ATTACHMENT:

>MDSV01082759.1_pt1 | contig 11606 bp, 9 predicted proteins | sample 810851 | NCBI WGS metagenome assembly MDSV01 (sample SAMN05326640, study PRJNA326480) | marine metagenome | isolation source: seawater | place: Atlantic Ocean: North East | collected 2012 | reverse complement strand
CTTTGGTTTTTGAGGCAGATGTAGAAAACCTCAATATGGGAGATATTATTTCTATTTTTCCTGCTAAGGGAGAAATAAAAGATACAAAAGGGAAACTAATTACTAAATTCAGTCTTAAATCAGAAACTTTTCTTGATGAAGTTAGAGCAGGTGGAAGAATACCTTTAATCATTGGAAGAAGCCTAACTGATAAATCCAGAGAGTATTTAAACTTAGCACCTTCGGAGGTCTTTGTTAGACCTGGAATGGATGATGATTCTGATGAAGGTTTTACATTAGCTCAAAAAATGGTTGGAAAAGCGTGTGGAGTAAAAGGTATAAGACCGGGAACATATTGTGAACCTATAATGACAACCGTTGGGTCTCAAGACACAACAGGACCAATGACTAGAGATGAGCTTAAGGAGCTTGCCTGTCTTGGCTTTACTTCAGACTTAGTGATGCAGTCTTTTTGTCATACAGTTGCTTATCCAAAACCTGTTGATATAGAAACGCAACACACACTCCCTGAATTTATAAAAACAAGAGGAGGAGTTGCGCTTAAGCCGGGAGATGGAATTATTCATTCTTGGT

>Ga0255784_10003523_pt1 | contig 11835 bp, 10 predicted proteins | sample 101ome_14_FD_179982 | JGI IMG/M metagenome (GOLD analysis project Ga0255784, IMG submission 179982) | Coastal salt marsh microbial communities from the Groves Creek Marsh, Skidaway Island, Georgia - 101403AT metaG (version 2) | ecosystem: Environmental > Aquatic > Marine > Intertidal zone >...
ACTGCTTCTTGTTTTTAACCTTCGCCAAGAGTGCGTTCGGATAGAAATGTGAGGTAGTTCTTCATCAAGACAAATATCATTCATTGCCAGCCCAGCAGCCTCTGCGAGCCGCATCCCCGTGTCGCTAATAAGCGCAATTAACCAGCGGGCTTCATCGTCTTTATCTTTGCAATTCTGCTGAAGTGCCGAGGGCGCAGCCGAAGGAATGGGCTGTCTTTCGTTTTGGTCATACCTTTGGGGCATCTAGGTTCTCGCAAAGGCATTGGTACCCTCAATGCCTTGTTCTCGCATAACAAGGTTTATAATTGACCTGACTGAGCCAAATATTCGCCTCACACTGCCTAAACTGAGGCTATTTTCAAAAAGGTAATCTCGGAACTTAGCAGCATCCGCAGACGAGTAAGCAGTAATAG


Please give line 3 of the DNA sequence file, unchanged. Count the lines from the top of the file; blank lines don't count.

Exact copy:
>Ga0255784_10003523_pt1 | contig 11835 bp, 10 predicted proteins | sample 101ome_14_FD_179982 | JGI IMG/M metagenome (GOLD analysis project Ga0255784, IMG submission 179982) | Coastal salt marsh microbial communities from the Groves Creek Marsh, Skidaway Island, Georgia - 101403AT metaG (version 2) | ecosystem: Environmental > Aquatic > Marine > Intertidal zone >...